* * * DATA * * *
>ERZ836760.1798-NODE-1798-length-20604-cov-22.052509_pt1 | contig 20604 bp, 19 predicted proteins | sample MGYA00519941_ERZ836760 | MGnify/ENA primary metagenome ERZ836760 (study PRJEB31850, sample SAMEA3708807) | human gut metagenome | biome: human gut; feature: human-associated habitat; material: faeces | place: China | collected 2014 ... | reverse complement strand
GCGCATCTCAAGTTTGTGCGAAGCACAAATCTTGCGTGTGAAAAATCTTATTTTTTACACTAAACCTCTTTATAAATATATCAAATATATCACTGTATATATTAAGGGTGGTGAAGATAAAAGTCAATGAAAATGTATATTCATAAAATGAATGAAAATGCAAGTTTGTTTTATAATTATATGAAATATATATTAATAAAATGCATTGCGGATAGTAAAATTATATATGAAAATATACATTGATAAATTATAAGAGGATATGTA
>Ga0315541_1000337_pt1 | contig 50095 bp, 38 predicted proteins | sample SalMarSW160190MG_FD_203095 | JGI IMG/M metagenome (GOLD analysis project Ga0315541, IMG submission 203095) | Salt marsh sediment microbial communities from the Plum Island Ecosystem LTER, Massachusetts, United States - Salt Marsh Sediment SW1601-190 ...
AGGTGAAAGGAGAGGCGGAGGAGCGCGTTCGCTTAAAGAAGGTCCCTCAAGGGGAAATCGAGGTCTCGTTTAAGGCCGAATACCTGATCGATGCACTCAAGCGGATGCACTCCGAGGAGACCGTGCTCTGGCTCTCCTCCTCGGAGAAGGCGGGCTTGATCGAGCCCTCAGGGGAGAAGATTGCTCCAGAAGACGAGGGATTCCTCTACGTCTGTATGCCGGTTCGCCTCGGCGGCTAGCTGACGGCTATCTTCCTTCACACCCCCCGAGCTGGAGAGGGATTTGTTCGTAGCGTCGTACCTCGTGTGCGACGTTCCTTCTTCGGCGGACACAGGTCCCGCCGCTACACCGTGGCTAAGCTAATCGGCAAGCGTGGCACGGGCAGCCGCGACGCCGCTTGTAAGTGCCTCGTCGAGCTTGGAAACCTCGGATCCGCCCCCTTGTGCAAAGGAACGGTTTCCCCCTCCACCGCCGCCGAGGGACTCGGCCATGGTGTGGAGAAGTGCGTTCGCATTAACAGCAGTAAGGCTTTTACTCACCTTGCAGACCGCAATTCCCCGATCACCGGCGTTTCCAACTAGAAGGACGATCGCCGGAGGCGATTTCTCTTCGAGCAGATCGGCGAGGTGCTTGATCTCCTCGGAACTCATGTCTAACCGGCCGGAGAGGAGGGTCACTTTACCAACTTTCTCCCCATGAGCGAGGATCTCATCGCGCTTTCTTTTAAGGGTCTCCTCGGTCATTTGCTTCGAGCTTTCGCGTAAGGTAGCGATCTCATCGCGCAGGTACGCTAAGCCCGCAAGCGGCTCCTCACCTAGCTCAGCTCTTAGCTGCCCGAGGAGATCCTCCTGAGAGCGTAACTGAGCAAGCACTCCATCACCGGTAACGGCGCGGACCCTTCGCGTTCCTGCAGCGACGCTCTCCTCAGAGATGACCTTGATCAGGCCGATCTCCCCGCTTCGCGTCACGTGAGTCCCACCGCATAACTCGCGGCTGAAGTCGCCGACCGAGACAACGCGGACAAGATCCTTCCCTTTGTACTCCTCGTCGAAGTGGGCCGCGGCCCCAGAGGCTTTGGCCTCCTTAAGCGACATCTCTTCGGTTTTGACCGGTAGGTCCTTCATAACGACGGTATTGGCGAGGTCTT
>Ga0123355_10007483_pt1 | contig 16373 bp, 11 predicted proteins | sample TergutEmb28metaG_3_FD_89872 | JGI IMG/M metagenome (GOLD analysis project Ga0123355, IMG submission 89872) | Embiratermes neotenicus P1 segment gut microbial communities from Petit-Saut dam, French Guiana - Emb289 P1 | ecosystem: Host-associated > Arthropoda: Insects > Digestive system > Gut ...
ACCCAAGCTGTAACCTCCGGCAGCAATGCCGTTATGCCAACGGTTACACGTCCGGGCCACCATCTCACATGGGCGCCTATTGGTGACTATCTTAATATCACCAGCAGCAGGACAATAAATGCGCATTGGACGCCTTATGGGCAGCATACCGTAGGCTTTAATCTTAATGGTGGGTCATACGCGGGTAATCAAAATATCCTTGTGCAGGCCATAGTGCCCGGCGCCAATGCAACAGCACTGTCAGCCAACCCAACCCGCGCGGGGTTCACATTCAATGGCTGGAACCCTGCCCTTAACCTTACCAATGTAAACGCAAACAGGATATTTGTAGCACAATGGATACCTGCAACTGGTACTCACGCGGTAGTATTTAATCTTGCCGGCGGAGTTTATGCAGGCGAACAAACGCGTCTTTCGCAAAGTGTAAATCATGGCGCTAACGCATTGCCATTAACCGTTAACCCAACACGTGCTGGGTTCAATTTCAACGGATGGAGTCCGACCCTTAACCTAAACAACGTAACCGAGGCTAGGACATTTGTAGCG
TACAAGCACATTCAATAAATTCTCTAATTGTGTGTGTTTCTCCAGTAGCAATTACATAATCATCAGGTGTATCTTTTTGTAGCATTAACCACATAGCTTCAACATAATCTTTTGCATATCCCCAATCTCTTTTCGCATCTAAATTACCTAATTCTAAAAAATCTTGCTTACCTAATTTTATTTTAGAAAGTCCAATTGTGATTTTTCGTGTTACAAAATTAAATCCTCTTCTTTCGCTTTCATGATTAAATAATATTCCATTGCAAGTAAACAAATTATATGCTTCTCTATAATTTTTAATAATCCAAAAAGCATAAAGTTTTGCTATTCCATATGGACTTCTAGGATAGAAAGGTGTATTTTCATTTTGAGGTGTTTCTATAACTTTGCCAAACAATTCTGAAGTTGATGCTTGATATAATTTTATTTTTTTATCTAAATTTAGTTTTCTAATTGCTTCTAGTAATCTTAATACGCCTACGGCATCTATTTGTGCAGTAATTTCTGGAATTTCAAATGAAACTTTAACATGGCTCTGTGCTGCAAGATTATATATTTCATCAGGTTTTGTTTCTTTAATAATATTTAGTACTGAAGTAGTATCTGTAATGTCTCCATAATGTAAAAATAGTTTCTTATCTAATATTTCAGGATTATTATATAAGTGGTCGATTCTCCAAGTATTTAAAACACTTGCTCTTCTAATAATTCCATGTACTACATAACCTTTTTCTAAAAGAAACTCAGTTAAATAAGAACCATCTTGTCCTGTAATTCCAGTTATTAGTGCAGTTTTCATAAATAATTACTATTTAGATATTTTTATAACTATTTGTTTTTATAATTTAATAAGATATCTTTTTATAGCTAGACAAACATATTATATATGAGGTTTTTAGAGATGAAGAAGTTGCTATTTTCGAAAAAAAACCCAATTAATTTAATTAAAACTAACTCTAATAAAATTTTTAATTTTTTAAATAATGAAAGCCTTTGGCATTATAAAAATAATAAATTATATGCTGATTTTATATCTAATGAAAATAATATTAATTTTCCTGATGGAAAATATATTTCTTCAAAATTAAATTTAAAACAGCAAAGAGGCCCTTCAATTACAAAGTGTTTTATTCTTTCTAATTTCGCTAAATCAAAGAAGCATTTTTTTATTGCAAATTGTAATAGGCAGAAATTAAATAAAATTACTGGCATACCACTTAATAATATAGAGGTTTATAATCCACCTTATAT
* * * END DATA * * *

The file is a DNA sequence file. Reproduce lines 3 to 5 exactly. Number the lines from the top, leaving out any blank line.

>Ga0315541_1000337_pt1 | contig 50095 bp, 38 predicted proteins | sample SalMarSW160190MG_FD_203095 | JGI IMG/M metagenome (GOLD analysis project Ga0315541, IMG submission 203095) | Salt marsh sediment microbial communities from the Plum Island Ecosystem LTER, Massachusetts, United States - Salt Marsh Sediment SW1601-190 ...
AGGTGAAAGGAGAGGCGGAGGAGCGCGTTCGCTTAAAGAAGGTCCCTCAAGGGGAAATCGAGGTCTCGTTTAAGGCCGAATACCTGATCGATGCACTCAAGCGGATGCACTCCGAGGAGACCGTGCTCTGGCTCTCCTCCTCGGAGAAGGCGGGCTTGATCGAGCCCTCAGGGGAGAAGATTGCTCCAGAAGACGAGGGATTCCTCTACGTCTGTATGCCGGTTCGCCTCGGCGGCTAGCTGACGGCTATCTTCCTTCACACCCCCCGAGCTGGAGAGGGATTTGTTCGTAGCGTCGTACCTCGTGTGCGACGTTCCTTCTTCGGCGGACACAGGTCCCGCCGCTACACCGTGGCTAAGCTAATCGGCAAGCGTGGCACGGGCAGCCGCGACGCCGCTTGTAAGTGCCTCGTCGAGCTTGGAAACCTCGGATCCGCCCCCTTGTGCAAAGGAACGGTTTCCCCCTCCACCGCCGCCGAGGGACTCGGCCATGGTGTGGAGAAGTGCGTTCGCATTAACAGCAGTAAGGCTTTTACTCACCTTGCAGACCGCAATTCCCCGATCACCGGCGTTTCCAACTAGAAGGACGATCGCCGGAGGCGATTTCTCTTCGAGCAGATCGGCGAGGTGCTTGATCTCCTCGGAACTCATGTCTAACCGGCCGGAGAGGAGGGTCACTTTACCAACTTTCTCCCCATGAGCGAGGATCTCATCGCGCTTTCTTTTAAGGGTCTCCTCGGTCATTTGCTTCGAGCTTTCGCGTAAGGTAGCGATCTCATCGCGCAGGTACGCTAAGCCCGCAAGCGGCTCCTCACCTAGCTCAGCTCTTAGCTGCCCGAGGAGATCCTCCTGAGAGCGTAACTGAGCAAGCACTCCATCACCGGTAACGGCGCGGACCCTTCGCGTTCCTGCAGCGACGCTCTCCTCAGAGATGACCTTGATCAGGCCGATCTCCCCGCTTCGCGTCACGTGAGTCCCACCGCATAACTCGCGGCTGAAGTCGCCGACCGAGACAACGCGGACAAGATCCTTCCCTTTGTACTCCTCGTCGAAGTGGGCCGCGGCCCCAGAGGCTTTGGCCTCCTTAAGCGACATCTCTTCGGTTTTGACCGGTAGGTCCTTCATAACGACGGTATTGGCGAGGTCTT
>Ga0123355_10007483_pt1 | contig 16373 bp, 11 predicted proteins | sample TergutEmb28metaG_3_FD_89872 | JGI IMG/M metagenome (GOLD analysis project Ga0123355, IMG submission 89872) | Embiratermes neotenicus P1 segment gut microbial communities from Petit-Saut dam, French Guiana - Emb289 P1 | ecosystem: Host-associated > Arthropoda: Insects > Digestive system > Gut ...